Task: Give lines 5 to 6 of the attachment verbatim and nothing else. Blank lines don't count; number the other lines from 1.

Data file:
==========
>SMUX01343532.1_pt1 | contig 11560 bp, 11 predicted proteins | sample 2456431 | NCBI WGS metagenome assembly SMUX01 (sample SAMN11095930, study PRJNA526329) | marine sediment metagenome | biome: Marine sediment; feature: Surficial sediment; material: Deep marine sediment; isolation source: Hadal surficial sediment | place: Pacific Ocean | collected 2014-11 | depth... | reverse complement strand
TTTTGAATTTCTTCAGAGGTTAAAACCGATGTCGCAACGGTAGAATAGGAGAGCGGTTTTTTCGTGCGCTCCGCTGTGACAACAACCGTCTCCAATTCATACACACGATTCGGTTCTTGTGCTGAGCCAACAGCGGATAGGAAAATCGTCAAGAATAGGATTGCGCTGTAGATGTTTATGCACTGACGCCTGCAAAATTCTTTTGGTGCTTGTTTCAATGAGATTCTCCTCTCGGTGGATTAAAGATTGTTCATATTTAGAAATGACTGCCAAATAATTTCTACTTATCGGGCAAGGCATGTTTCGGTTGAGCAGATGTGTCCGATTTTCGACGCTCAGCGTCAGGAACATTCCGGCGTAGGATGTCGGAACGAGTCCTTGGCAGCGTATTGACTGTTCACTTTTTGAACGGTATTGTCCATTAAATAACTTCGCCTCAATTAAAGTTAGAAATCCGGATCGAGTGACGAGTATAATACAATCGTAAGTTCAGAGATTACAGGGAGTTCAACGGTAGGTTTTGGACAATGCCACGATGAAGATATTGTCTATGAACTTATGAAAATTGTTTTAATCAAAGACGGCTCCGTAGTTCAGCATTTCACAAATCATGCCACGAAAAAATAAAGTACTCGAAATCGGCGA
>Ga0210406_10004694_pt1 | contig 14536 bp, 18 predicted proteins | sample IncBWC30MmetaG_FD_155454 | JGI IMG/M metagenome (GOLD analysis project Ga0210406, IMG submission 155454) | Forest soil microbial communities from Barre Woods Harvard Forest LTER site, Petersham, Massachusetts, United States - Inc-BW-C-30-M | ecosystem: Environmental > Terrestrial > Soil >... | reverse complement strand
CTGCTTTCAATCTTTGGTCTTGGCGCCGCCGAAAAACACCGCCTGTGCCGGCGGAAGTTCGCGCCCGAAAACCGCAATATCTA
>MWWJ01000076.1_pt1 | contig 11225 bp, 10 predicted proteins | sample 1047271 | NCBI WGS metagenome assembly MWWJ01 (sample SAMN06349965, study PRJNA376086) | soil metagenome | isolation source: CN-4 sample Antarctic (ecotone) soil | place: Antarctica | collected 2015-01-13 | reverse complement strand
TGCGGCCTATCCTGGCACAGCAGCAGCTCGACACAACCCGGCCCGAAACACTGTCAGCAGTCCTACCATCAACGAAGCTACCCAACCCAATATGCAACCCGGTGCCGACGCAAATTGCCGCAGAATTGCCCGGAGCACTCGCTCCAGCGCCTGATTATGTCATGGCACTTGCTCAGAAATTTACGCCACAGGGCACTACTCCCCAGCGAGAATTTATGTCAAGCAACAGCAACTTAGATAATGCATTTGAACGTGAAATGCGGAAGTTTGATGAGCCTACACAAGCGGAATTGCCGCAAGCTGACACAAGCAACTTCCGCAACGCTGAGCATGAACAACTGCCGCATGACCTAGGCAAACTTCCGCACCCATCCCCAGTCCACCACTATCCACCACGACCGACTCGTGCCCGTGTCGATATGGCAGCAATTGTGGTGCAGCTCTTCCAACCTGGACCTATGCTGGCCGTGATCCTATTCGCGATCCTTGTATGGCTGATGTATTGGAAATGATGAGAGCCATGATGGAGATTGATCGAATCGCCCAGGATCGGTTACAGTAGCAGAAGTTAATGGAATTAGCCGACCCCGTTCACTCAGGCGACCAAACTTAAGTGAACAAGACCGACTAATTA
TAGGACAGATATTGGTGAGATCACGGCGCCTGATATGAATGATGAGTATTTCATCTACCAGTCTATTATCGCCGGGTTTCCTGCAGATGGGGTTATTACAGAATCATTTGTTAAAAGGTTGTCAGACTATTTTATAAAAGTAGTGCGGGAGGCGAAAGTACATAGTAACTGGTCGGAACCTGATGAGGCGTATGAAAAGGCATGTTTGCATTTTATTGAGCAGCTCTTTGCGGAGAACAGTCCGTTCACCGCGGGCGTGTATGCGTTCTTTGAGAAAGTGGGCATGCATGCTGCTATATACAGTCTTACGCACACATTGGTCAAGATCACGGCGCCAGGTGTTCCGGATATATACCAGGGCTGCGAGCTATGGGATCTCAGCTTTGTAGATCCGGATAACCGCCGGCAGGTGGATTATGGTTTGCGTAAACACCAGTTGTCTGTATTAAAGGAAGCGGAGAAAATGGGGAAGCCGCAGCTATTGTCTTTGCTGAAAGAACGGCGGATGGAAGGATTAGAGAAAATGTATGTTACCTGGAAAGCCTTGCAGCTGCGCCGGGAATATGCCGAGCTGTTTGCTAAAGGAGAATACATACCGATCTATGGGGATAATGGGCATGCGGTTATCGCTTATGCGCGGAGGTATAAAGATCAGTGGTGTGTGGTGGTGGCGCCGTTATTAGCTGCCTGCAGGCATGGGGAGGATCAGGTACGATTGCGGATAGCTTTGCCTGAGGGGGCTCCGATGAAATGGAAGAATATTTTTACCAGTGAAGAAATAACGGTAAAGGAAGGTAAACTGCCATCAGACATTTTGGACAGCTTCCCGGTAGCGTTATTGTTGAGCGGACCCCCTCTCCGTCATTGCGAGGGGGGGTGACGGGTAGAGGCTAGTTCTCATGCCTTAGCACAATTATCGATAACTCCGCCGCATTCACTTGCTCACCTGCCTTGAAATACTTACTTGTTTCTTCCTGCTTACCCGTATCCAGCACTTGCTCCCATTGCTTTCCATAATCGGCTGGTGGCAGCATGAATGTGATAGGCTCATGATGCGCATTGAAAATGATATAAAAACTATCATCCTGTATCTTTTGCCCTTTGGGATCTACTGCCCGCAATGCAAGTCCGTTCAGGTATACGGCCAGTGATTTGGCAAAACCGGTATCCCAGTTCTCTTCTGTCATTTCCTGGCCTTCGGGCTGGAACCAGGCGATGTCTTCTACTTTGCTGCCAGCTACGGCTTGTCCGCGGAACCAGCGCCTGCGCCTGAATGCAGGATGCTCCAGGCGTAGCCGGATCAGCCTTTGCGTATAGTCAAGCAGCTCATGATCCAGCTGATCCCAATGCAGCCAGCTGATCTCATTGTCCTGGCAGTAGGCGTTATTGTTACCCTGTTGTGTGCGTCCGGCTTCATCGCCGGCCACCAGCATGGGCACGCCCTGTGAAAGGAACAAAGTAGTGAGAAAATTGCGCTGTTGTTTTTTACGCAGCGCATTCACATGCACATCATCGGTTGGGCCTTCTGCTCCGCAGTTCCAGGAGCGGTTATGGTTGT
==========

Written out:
>MWWJ01000076.1_pt1 | contig 11225 bp, 10 predicted proteins | sample 1047271 | NCBI WGS metagenome assembly MWWJ01 (sample SAMN06349965, study PRJNA376086) | soil metagenome | isolation source: CN-4 sample Antarctic (ecotone) soil | place: Antarctica | collected 2015-01-13 | reverse complement strand
TGCGGCCTATCCTGGCACAGCAGCAGCTCGACACAACCCGGCCCGAAACACTGTCAGCAGTCCTACCATCAACGAAGCTACCCAACCCAATATGCAACCCGGTGCCGACGCAAATTGCCGCAGAATTGCCCGGAGCACTCGCTCCAGCGCCTGATTATGTCATGGCACTTGCTCAGAAATTTACGCCACAGGGCACTACTCCCCAGCGAGAATTTATGTCAAGCAACAGCAACTTAGATAATGCATTTGAACGTGAAATGCGGAAGTTTGATGAGCCTACACAAGCGGAATTGCCGCAAGCTGACACAAGCAACTTCCGCAACGCTGAGCATGAACAACTGCCGCATGACCTAGGCAAACTTCCGCACCCATCCCCAGTCCACCACTATCCACCACGACCGACTCGTGCCCGTGTCGATATGGCAGCAATTGTGGTGCAGCTCTTCCAACCTGGACCTATGCTGGCCGTGATCCTATTCGCGATCCTTGTATGGCTGATGTATTGGAAATGATGAGAGCCATGATGGAGATTGATCGAATCGCCCAGGATCGGTTACAGTAGCAGAAGTTAATGGAATTAGCCGACCCCGTTCACTCAGGCGACCAAACTTAAGTGAACAAGACCGACTAATTA